Interesting facts about the Golden Temple

golden temple

The Golden Temple, also known as Sri Harmandir Sahib or Sri Darbar Sahib is located in the city of Amritsar in the state of Punjab, India.

It is a place of great beauty and sublime peacefulness.

The name Sri Harmandir Sahib literally means the “Temple of God”.

It is the most important shrine of the Sikh religion.

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Originally a small lake in the midst of a quiet forest, the site has been a meditation retreat for wandering
mendicants and sages since deep antiquity.

The Buddha is known to have spent time at this place in contemplation.

Two thousand years after Buddha’s time, another philosopher-saint came to live and meditate by the peaceful lake.This was Guru Nanak (1469-1539), the founder of the Sikh religion.

The Golden Temple was founded in 1574 by the fourth Sikh guru, Guru Ram Das.

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In December 1588, the fifth Sikh Guru, Guru Arjan initiated the construction of the gurdwara and the foundation stone was laid by Muslim saint Mian Mir on 28 December 1588.

Guru Arjan, designed Sri Harmandir Sahib to be built in the center of this holy tank, and upon its construction, installed the Adi Granth, the holy scripture of Sikhism, inside the Harmandir Sahib.

The gurdwara was completed in 1604.

On numerous occasions the temple was destroyed by the Muslims, and each time was rebuilt more beautifully by the Sikhs.

The present-day gurdwara was rebuilt in 1764 by Jassa Singh Ahluwalia with the help of other Sikh Misls.

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During the reign of Maharaja Ranjit Singh (1780-1839), the Golden Temple was richly ornamented with marble sculptures, golden gilding, and large quantities of precious stones.

Floating at the end of a long causeway, the Golden Temple itself is a mesmerising blend of Hindu and Islamic architectural styles, with an elegant marble lower level adorned with flower and animal motifs in pietra dura work. (as seen on the Taj Mahal).

art work in the golden temple

Above this rises a shimmering second level, encased in intricately engraved gold panels, and topped by a dome gilded with 750 kilograms (1653 pounds) of gold.

golden temple dome

Also inner walls and the door panels exhibit gold work. Special designs have been given to the copper sheets and then they have been covered with gold leaves.

inside the golden temple

The ceiling of Harminder Sahib is made with gold and precious stones.

ceiling of the golden temple

The main hall of the Golden Temple houses the Guru Granth Sahib, the sacred scripture of the Sikh religion. It is placed on a raised platform under a canopy studded with precious jewels.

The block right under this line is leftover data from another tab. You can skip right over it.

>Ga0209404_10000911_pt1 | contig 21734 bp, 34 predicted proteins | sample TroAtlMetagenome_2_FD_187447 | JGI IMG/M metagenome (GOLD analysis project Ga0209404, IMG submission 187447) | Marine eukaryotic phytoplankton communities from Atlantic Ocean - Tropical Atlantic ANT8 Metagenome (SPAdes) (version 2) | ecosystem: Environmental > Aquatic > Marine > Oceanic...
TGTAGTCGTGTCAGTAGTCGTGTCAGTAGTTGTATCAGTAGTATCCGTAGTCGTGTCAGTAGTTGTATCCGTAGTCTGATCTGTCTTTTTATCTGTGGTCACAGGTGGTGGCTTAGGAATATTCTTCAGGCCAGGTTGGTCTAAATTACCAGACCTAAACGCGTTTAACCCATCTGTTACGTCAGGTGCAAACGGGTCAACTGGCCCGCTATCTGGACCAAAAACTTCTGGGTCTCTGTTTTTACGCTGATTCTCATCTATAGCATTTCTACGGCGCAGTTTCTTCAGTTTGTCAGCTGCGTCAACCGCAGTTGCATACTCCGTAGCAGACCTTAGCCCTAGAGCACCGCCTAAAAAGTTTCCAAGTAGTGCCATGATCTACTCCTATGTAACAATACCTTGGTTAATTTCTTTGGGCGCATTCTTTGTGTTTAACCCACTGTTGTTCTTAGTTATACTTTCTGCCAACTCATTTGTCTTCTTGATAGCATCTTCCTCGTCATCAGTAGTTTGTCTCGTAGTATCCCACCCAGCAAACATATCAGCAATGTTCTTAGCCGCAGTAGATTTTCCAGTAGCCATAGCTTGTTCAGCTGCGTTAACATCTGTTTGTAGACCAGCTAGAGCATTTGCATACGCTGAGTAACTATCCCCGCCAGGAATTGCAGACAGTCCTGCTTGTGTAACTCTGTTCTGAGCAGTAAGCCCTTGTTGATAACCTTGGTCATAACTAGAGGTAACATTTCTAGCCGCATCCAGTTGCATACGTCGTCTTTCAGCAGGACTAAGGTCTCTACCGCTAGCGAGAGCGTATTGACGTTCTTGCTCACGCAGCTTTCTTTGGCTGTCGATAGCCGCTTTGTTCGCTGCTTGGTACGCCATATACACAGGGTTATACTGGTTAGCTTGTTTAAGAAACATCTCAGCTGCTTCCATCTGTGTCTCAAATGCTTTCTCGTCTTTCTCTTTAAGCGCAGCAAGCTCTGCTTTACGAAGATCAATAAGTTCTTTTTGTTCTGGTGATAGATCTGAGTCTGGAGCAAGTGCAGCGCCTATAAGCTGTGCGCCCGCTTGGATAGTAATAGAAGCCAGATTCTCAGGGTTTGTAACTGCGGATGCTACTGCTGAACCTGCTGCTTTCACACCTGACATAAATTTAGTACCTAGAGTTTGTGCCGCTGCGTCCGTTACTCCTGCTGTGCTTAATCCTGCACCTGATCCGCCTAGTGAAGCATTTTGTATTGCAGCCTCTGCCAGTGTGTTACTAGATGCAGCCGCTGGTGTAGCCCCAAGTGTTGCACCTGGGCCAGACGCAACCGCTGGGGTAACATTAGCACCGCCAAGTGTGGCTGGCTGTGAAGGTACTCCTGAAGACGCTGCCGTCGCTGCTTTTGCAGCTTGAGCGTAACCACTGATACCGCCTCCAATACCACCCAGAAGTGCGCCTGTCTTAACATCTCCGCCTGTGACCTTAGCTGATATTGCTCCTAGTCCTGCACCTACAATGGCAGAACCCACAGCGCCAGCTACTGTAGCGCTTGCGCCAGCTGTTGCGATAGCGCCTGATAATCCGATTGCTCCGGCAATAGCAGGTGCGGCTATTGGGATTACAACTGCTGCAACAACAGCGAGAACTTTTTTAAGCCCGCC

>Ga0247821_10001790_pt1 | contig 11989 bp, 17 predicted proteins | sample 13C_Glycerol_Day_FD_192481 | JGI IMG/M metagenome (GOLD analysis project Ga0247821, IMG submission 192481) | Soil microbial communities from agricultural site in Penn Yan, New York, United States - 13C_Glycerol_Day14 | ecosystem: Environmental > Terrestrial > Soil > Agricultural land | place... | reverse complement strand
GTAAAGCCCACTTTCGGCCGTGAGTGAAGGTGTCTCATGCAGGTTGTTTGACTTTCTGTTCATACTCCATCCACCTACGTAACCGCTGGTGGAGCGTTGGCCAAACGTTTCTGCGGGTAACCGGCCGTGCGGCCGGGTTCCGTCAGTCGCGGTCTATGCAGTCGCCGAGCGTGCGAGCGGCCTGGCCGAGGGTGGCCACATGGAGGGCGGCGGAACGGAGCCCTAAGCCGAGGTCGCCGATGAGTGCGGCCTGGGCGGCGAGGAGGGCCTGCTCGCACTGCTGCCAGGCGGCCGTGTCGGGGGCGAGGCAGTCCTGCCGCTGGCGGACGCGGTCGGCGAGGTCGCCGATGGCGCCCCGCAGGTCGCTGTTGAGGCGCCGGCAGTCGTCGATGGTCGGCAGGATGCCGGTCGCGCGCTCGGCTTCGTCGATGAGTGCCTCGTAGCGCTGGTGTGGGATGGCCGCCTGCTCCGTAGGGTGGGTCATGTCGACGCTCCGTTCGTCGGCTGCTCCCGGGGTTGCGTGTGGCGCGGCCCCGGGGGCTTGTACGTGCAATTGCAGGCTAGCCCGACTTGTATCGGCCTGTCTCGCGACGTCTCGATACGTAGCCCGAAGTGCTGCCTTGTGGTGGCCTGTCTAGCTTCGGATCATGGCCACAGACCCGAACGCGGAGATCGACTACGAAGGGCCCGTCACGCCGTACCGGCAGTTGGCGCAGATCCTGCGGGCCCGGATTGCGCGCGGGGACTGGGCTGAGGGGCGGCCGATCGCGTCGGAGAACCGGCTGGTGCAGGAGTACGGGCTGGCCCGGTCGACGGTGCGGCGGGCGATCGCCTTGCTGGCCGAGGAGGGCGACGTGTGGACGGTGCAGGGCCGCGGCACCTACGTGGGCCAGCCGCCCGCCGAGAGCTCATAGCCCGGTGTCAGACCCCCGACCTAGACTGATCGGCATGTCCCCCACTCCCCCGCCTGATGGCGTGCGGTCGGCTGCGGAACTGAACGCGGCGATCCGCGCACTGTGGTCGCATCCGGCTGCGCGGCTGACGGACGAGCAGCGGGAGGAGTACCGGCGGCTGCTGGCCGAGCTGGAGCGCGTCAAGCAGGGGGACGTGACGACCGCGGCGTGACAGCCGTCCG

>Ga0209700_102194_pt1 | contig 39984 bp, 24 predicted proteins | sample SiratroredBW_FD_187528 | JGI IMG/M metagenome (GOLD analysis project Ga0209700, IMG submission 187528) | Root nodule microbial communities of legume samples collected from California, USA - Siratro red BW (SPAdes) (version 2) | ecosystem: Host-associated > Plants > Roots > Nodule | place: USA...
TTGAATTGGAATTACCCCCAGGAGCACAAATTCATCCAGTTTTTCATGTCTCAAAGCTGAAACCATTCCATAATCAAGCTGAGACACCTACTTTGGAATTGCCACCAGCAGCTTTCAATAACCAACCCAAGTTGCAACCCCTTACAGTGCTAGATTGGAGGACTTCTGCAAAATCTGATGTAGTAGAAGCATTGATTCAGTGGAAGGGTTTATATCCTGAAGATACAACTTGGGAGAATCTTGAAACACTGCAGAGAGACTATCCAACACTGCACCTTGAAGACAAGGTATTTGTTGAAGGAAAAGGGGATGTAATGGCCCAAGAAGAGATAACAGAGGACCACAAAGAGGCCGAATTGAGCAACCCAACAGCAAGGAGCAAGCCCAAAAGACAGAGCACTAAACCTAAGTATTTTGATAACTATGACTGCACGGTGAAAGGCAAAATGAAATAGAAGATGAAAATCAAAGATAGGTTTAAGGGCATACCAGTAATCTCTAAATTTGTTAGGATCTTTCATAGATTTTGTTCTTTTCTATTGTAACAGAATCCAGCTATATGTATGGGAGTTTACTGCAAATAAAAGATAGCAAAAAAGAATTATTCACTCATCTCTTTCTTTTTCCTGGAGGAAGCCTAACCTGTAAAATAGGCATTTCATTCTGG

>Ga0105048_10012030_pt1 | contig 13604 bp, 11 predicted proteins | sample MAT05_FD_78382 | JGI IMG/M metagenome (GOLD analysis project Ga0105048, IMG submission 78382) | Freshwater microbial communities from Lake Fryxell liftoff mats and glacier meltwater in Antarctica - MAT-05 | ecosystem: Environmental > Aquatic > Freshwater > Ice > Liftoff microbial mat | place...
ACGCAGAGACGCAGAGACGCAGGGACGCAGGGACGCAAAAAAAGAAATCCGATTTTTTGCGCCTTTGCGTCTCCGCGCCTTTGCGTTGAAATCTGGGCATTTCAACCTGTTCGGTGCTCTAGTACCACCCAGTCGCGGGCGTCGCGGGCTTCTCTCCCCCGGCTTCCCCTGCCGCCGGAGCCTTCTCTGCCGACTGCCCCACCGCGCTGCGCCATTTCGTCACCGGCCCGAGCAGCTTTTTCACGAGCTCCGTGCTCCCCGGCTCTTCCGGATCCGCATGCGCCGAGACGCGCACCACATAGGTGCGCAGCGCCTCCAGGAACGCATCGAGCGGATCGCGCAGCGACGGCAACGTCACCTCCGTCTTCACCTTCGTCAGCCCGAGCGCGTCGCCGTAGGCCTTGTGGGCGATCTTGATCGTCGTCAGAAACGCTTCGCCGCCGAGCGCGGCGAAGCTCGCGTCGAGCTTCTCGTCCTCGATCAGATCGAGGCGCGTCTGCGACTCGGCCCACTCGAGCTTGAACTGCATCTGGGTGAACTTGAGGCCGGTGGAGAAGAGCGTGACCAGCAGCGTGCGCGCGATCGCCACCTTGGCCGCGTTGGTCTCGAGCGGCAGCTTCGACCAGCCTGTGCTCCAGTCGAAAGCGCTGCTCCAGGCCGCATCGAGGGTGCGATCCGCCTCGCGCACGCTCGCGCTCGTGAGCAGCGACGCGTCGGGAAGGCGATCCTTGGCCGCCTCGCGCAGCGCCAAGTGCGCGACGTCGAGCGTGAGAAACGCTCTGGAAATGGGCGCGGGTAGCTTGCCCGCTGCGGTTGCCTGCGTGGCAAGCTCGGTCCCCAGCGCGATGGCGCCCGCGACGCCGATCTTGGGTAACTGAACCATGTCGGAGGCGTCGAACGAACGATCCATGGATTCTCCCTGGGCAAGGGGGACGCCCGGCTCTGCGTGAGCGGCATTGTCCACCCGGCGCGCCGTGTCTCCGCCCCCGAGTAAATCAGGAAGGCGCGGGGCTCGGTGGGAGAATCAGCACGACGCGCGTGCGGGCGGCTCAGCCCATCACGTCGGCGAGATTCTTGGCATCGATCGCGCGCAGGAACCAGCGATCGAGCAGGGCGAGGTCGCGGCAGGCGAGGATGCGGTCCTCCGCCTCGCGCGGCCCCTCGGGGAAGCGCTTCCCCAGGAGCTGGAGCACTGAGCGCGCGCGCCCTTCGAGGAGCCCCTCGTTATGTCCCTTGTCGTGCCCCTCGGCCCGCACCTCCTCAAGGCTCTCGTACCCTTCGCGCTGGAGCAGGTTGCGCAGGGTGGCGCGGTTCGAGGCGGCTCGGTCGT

golden temple main hall

This scripture is a collection of devotional poems, prayers, and hymns composed by the ten Sikh gurus and various Muslim and Hindu saints.

Structurally, the temple is located on a level below the ground level as it signifies that one must be humble and go down to reach the temple of God. This design is quite opposite to that of the Hindu temples, most of which are built at an elevated level.

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The Darshani Deorhi Arch stands at the beginning of the causeway to the Harmandir Sahib; it is 6.2 meters (20.3 feet) high and 6 meters (20 feet) in width.

entrance to golden temple

The Golden Temple has entrances from all the four direction, signifying the importance of acceptance and openness.

Inside the Golden Temple there are many memorial plaques that commemorate past Sikh historical events, saints and martyrs, including commemorative inscriptions of all the Sikh soldiers who died fighting in World War I and World War II.

The Golden Temple is surrounded by the Sarovar, a large lake or holy tank, which consists of Amrit (“holy water” or “immortal nectar”) and is fed by the Ravi River.

golden temple lake

There are three holy trees, each signifying a historical event or Sikh saint.

The largest langar is found at the Golden Temple. It typically feeds roughly 40,000 people a day for free. On religious holidays and weekends, the langar can feed upwards of 100,000 people a day.This incredible feat is made possible through donations and volunteers.

All the diners have to sit on the floor, irrespective of caste, status, wealth or creed, symbolizing the central Sikh doctrine of the equality of all people.

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